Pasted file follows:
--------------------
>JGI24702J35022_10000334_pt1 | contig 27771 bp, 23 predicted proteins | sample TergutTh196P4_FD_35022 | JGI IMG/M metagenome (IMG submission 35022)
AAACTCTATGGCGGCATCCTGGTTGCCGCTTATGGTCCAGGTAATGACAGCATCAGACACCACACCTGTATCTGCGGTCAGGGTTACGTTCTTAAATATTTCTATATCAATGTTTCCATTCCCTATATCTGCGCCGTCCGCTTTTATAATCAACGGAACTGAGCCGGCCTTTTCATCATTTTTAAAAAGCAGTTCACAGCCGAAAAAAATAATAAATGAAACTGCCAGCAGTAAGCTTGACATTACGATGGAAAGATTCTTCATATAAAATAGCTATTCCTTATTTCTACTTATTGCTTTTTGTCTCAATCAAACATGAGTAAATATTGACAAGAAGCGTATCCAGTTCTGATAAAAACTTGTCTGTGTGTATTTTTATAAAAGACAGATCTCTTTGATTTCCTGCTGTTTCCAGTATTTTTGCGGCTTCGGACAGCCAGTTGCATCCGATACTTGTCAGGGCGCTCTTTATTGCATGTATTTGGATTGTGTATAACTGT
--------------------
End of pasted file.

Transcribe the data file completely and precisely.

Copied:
>JGI24702J35022_10000334_pt1 | contig 27771 bp, 23 predicted proteins | sample TergutTh196P4_FD_35022 | JGI IMG/M metagenome (IMG submission 35022)
AAACTCTATGGCGGCATCCTGGTTGCCGCTTATGGTCCAGGTAATGACAGCATCAGACACCACACCTGTATCTGCGGTCAGGGTTACGTTCTTAAATATTTCTATATCAATGTTTCCATTCCCTATATCTGCGCCGTCCGCTTTTATAATCAACGGAACTGAGCCGGCCTTTTCATCATTTTTAAAAAGCAGTTCACAGCCGAAAAAAATAATAAATGAAACTGCCAGCAGTAAGCTTGACATTACGATGGAAAGATTCTTCATATAAAATAGCTATTCCTTATTTCTACTTATTGCTTTTTGTCTCAATCAAACATGAGTAAATATTGACAAGAAGCGTATCCAGTTCTGATAAAAACTTGTCTGTGTGTATTTTTATAAAAGACAGATCTCTTTGATTTCCTGCTGTTTCCAGTATTTTTGCGGCTTCGGACAGCCAGTTGCATCCGATACTTGTCAGGGCGCTCTTTATTGCATGTATTTGGATTGTGTATAACTGT